Well, it’s December, classes have finished, and we’ve had some snow, which can only mean one thing: Christmas is coming. So, I thought this week’s Word of the Week should be a Christmassy one to help spread the holiday cheer. Unfortunately, this was easier said than done.
Burns doesn’t mention Christmas anywhere, as far as I can see. There are no Noels, no Santas, so Jingle Bells and no Nativity in the land of Burns Corpus Linguistics, I’m afraid. I will, therefore clutch at the only straw available and put forward the word Elf as the Word of the Week.
When we think of elves at Christmas we conjure up ideas of little workers, happily singing while they work away at getting all the presents ready for Christmas Eve, but, needless to say – as there is no Christmas in the corpus – Burns’s elves are a little different!
It seems to me that Burns uses the word Elf six times, mainly to mean “a pitiable person” (OED). Whether it’s the “poor worthless elf” as Ceasar the dog describes the poor (‘The Twa Dogs’), or “An elf of mischief and of Mettle” as Burns’s speaker describes himself in ‘Prayer for Adam Armour’, there isn’t much in the way of good cheer to celebrate.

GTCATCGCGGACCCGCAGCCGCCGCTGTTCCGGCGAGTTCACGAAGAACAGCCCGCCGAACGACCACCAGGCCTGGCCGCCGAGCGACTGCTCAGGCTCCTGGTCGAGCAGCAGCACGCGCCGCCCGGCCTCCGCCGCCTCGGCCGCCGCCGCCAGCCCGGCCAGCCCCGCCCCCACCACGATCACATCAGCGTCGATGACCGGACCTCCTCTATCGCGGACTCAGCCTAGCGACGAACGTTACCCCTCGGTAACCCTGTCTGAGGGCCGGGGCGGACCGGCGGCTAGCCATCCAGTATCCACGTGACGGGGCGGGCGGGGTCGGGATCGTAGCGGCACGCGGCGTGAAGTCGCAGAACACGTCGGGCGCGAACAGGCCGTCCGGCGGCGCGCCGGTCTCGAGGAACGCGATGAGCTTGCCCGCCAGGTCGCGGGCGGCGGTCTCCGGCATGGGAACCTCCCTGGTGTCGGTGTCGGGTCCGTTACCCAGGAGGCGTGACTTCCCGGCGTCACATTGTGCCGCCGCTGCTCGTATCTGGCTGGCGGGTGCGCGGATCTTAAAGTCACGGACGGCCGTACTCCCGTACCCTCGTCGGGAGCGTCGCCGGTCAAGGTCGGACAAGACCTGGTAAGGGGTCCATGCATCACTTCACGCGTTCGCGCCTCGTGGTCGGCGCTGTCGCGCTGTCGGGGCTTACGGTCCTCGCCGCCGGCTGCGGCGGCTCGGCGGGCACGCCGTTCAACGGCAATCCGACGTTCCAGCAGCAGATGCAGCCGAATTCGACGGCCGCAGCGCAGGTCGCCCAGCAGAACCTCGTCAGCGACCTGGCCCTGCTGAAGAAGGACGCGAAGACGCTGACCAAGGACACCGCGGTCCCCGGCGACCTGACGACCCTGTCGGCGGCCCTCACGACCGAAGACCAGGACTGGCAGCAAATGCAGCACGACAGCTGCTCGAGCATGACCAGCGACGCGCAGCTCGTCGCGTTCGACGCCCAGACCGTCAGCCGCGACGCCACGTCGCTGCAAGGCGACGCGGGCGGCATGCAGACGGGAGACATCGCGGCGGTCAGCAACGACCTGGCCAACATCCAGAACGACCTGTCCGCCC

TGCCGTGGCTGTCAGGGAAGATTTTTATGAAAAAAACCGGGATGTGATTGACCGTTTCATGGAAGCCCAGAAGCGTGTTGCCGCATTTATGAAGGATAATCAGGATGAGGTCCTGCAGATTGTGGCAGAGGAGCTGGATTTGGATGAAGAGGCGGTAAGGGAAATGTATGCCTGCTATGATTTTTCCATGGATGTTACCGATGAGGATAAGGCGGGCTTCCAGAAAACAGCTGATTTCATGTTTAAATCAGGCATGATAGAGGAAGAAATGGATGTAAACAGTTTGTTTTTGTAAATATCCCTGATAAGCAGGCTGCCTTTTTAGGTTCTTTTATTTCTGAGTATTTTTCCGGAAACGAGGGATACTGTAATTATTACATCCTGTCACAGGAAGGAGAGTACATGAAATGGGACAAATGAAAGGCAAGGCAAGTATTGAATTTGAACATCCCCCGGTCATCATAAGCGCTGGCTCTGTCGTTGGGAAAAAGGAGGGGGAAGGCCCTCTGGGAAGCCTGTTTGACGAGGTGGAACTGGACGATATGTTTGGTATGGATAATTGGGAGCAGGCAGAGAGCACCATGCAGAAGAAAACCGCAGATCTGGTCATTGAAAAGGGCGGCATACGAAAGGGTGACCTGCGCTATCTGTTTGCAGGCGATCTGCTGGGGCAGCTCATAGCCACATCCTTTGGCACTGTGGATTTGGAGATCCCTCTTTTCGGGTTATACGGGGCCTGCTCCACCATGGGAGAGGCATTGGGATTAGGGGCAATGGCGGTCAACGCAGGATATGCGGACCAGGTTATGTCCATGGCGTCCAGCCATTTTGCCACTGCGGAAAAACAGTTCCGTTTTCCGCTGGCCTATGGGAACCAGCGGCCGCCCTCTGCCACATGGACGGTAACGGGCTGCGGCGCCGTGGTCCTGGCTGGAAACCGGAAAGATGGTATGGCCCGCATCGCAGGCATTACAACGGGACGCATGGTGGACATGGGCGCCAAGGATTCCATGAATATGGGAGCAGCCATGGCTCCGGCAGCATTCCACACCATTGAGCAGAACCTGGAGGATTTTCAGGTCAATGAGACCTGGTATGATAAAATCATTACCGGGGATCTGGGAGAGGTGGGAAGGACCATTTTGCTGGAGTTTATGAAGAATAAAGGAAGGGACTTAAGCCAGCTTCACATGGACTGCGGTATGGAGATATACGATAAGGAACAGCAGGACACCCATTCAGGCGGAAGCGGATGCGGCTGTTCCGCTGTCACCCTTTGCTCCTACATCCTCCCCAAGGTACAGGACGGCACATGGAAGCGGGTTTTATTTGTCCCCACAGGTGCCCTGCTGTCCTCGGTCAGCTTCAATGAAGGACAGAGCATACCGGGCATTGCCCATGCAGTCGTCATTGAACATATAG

But, there is one little Elf that works hard to bring us some kind of happiness. The “elf” in ‘Epigram on Seeing Miss Fontenelle In a Favourite Character’:
Sweet naïveté of feature,
Simple, wild, enchanting elf,
Not to thee, but thanks to Nature,
Thou art acting but thyself.
Here Burns celebrates the natural charm of Miss Fontenelle, the popular actress. Burns’s attention seems to have been grabbed simply by Miss Fontenelle being herself (rather ironic, for an actress, I suppose), which implies a sense that others carry a certain pretence about them. In this stanza too, we have the “Sweet naïveté of feature”, but regrettably “naïveté” is not ‘nativity’, it is used simply to describe Miss Fontenelle as being innocent and without such a pretence, but, given the lack of a Christmassy linguistic harvest in the Burns corpus, it’s close enough for me!